Nigeria's Nollywood has rapidly grown into one of the world's largest film industries, radically altering media environments across Africa and in the diaspora. It has also become one of African culture's most consequential expressions, powerfully shaping how Africans see themselves and are seen by others. With this book, Jonathan Haynes provides an accessible and au­thoritative introduction to this vast industry and its film culture. Haynes describes the major Nigerian film genres and how they relate to Nigerian society—its values, desires, anxieties, and social tensions. He interprets these generic stories and the cast of mythic figures within them: the long-suffering wives, the business tricksters, the Bible-wielding pastors, the kings in their traditional regalia, the glamorous young professionals, the emigrants stranded in New York or London, and all the rest. Based on more than twenty years of research and with vivid descriptions of Nollywood's landmark films and leading directors, this is a book of unprecedented scope on a major branch of world cinema.

Year of Publication: 2017

377 pages

₦5,000
Niyi Osundare: A Literary Biography By Sule E. Egya
In this literary biography, Sule E. Egya, one of Nigeria’s most promising scholar-critics, brings the skills of the storyteller and the scholar to bear on his recreation of the Osundare story. The result is a readable coming-of-age story that traces the writer’s development from his rural and agrarian roots in Nigeria, through his education in Africa, Europe and North America, to his rise to prominence as one of the most versatile poets writing in English today.

There can be no better platform to register the debt that Osundare owes his parentage, the rigorous discipline of his mentors and the diverse environments in which his outlook on the world has been shaped than this carefully crafted biography. Egya highlights Osundare’s prodigious talent, his unwavering ethical compass, his infectious humanism, his enduring faith in the capacity of literature to reshape the world, and the harmony between his creative imagination and polemical writing. Readers and critics will find the biography an indispensable companion to reading Osundare not just because of the illuminating personal and cultural information that it offers, but also because it equally periodizes Osundare’s work in a way no other book has done.
Prof. Oyeniyi Okunoye, Obafemi Awolowo University, Ile-Ife

In Niyi Osundare: A Literary Biography, Sule E. Egya takes us on a journey of the life experiences of the artist-scholar Niyi Osundare. Indeed, there are some books a reader just can’t put down. This is one of them. It takes you to the other worlds beyond the popular world of artistry and scholarship of one of Africa’s most accomplished men of letters.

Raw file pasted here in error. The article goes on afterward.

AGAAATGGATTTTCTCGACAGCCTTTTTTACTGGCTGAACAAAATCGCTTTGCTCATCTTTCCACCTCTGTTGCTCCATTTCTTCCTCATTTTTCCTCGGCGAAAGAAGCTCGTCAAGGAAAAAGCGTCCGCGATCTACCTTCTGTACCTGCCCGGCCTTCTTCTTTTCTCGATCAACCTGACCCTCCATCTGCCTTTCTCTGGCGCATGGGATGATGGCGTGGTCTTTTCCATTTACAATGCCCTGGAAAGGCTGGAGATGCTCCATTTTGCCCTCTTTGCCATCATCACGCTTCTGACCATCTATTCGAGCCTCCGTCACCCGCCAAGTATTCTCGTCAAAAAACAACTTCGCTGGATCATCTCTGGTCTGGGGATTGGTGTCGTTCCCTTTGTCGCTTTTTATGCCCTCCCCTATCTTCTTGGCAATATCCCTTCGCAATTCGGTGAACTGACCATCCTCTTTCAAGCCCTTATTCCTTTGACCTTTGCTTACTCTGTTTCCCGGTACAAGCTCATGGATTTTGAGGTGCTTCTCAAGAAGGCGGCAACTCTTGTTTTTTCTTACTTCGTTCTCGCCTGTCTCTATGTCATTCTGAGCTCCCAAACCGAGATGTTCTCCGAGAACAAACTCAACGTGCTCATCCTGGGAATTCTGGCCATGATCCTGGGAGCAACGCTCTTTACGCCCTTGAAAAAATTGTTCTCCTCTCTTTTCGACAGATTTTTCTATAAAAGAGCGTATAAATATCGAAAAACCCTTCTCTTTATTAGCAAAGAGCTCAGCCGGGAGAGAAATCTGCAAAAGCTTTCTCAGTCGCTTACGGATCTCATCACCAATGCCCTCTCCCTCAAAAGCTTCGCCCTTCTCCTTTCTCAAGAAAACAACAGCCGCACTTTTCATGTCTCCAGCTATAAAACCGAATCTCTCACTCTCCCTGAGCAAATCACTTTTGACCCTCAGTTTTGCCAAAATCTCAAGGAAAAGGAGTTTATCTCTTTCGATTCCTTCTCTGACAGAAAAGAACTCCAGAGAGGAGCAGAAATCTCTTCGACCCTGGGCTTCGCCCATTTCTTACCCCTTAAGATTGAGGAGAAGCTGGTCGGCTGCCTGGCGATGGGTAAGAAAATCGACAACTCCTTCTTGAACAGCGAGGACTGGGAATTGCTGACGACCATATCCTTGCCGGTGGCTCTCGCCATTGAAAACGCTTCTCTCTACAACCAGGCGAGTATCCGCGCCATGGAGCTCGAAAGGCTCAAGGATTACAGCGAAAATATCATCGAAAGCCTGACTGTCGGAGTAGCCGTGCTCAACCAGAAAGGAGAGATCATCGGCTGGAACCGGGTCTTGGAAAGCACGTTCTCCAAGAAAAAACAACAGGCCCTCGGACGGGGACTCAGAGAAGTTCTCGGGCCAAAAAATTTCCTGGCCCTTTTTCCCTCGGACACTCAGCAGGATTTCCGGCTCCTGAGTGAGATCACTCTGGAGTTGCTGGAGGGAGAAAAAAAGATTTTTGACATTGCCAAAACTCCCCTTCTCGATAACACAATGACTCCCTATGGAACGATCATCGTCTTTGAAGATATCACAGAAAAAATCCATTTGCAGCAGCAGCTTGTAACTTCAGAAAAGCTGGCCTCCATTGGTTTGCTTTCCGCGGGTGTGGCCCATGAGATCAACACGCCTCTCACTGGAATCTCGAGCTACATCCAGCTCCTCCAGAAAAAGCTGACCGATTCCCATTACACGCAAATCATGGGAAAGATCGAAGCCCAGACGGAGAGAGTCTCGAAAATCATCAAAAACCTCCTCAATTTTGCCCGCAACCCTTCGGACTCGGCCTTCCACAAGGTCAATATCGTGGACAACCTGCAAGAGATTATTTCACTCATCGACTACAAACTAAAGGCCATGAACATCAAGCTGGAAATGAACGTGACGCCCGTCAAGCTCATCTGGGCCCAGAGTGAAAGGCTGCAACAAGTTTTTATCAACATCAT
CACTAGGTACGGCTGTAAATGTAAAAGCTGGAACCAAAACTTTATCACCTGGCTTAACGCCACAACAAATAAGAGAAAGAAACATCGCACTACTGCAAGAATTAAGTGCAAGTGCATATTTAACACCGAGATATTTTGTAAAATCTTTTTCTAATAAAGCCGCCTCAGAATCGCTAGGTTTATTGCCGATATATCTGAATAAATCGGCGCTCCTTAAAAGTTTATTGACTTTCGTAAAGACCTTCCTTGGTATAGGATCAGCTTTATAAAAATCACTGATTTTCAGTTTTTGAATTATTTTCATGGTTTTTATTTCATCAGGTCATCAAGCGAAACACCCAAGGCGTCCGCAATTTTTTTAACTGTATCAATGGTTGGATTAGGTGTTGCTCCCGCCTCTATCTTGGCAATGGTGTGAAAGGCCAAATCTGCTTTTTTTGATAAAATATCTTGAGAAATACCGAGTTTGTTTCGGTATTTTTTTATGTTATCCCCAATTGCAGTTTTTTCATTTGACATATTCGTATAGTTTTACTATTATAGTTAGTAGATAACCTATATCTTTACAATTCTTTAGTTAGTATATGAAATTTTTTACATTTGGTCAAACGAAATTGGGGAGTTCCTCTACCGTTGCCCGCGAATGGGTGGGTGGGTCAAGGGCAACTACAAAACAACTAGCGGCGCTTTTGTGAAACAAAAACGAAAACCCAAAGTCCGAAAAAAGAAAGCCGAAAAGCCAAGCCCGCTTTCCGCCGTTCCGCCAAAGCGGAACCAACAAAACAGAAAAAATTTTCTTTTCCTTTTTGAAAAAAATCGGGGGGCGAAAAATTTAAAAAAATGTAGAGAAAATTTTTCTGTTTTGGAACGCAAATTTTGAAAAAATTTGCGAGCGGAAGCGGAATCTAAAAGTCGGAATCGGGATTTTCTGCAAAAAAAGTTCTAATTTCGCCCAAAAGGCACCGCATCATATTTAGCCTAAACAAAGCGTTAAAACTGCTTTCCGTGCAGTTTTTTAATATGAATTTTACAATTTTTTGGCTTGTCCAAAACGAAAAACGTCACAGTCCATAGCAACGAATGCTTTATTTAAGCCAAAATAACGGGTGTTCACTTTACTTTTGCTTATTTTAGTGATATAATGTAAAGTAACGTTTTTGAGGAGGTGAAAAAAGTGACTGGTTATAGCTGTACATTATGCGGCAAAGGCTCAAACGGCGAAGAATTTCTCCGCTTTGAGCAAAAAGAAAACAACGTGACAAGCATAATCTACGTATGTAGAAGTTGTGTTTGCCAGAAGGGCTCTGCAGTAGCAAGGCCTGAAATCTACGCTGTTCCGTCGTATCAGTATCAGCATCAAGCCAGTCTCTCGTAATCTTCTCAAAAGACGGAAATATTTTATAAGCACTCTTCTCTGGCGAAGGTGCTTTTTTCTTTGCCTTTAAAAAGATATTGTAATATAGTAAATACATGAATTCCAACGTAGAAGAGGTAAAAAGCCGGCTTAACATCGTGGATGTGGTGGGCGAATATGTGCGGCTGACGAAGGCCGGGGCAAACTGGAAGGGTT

Dr. Ogaga Okuyade, Niger Delta University, Wilberforce Island.


ABOUT THE AUTHOR
Sule E. Egya is professor of African Literature and Cultural Studies at Ibrahim Badamasi Babangida University, Lapai, Nigeria. He was formerly Head of the Department of English and Dean of Faculty of Languages and Communication Studies. Widely published and travelled, his interests include literature and politics, literature and the environment, literary theory, and creative writing. He is also an award-winning writer, having authored works of poetry and fiction under the style name E. E. Sule. Among his works are Sterile Sky, winner of the 2013 Commonwealth Prize Africa Region, and the AHP-sponsored Nation, Power and Dissidence in Third Generation Nigerian Poetry in English.

₦6,000
Salutation to the Gut By Wole Soyinka
Previously unpublished, Salutation to the Gut is an essay Soyinka wrote more than forty years ago. The essay is a celebration of Yoruba culture, in particular Yoruba food and gastronomic culture. Its witty and whimsical style foreshadows the kind of writing that would become Soyinka's hallmark, and for which he would subsequently win the Nobel Prize for Literature.
₦2,000
Dialogue with my Country By Niyi Osundare
Niyi Osundare's poetry, as exemplified in this volume, portrays the realism of a keen and critical intelligence.

Dialogue With My Country, Niyi Osundare’s latest book, which is a compilation of articles written under his 24-year-old column in Newswatch, makes a debut

Niyi Osundare, poet, writer and professor of English, is an angry man. Last week, many who gathered at the presentation of his book titled: Dialogue With My Country, caught a glimpse of his feeling of anger which emitted from the pages of the compilation of his column in Newswatch magazine. For 24 years through the magazine, Osundare had used the pen as a dagger to disembowel the high and the mighty in the society.

Keith Richards, managing director of Promasidor, who reviewed the book, aptly captured Osundare’s anger in his review. “While this is a collection that contains both wit and wisdom, it is fundamentally an angry book. The quiet rage may be contained in a wrapper of humour and softened by the style and pedigree of his prose but Osundare is true to his belief that the basis of all art is justice.”

According to Richards, not only were the issues raised in the column relevant today, but they were also prescient. When Osundare’s column criticised the Structural Adjustment Programme, SAP, of the time, he didn’t envisage that to date Nigerians would still be talking about the seven-point agenda and though he decried the National Electric Power Authority, NEPA, the Power Holding Company Nigeria, PHCN, is still a problem. He had written against campuses emptied by cultism in the past, yet today, they are laid to waste by Academic Staff Union of Universities, ASUU. In March 1993, he wrote surely, Nigeria’s democratic experimentation must be the most expensive in the world. He probably had not imagined that today the cost of the legislature would be colossal.  “It is no wonder that the satire and ridicule that appealed to Newswatch readers originally should be so contemporary till this very moment. It is no wonder that Osundare’s wit and humour, his passion and connection barely disguise his anger and frustration,” Richards said.